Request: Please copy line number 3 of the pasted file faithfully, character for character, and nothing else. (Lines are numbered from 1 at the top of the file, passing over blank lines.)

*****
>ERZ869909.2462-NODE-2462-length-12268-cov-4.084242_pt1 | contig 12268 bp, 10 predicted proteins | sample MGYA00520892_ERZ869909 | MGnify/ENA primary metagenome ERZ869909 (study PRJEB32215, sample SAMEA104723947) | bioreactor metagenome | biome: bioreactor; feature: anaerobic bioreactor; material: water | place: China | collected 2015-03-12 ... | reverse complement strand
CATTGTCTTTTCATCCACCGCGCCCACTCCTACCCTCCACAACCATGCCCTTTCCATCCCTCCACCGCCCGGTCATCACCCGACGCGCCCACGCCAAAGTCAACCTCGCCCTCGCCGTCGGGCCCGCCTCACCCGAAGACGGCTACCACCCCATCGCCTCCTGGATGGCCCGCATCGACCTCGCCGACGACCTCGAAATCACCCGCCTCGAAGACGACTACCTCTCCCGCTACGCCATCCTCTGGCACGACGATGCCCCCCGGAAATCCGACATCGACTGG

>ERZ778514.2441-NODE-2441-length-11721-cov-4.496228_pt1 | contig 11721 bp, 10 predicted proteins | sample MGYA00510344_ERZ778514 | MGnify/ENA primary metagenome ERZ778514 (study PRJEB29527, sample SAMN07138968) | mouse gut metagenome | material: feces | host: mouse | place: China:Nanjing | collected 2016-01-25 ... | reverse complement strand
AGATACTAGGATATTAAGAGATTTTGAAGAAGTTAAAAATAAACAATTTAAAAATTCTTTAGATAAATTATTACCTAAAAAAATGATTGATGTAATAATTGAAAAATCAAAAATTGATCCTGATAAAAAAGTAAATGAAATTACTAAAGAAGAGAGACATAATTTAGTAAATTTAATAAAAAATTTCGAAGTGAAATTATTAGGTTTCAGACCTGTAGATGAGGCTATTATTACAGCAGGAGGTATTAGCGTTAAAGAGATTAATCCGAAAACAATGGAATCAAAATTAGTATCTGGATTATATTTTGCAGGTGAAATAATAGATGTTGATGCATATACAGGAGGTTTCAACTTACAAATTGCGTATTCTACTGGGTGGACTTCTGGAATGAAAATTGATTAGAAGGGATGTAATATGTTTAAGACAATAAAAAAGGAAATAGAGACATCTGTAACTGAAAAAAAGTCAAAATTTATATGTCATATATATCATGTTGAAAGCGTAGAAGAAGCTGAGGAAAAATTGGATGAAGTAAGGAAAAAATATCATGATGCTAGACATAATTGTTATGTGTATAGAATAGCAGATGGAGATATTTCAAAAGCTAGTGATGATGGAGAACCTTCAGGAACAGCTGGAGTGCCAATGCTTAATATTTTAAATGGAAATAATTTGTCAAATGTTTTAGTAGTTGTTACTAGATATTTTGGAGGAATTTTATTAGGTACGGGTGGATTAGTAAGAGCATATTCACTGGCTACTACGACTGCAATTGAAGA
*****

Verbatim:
>ERZ778514.2441-NODE-2441-length-11721-cov-4.496228_pt1 | contig 11721 bp, 10 predicted proteins | sample MGYA00510344_ERZ778514 | MGnify/ENA primary metagenome ERZ778514 (study PRJEB29527, sample SAMN07138968) | mouse gut metagenome | material: feces | host: mouse | place: China:Nanjing | collected 2016-01-25 ... | reverse complement strand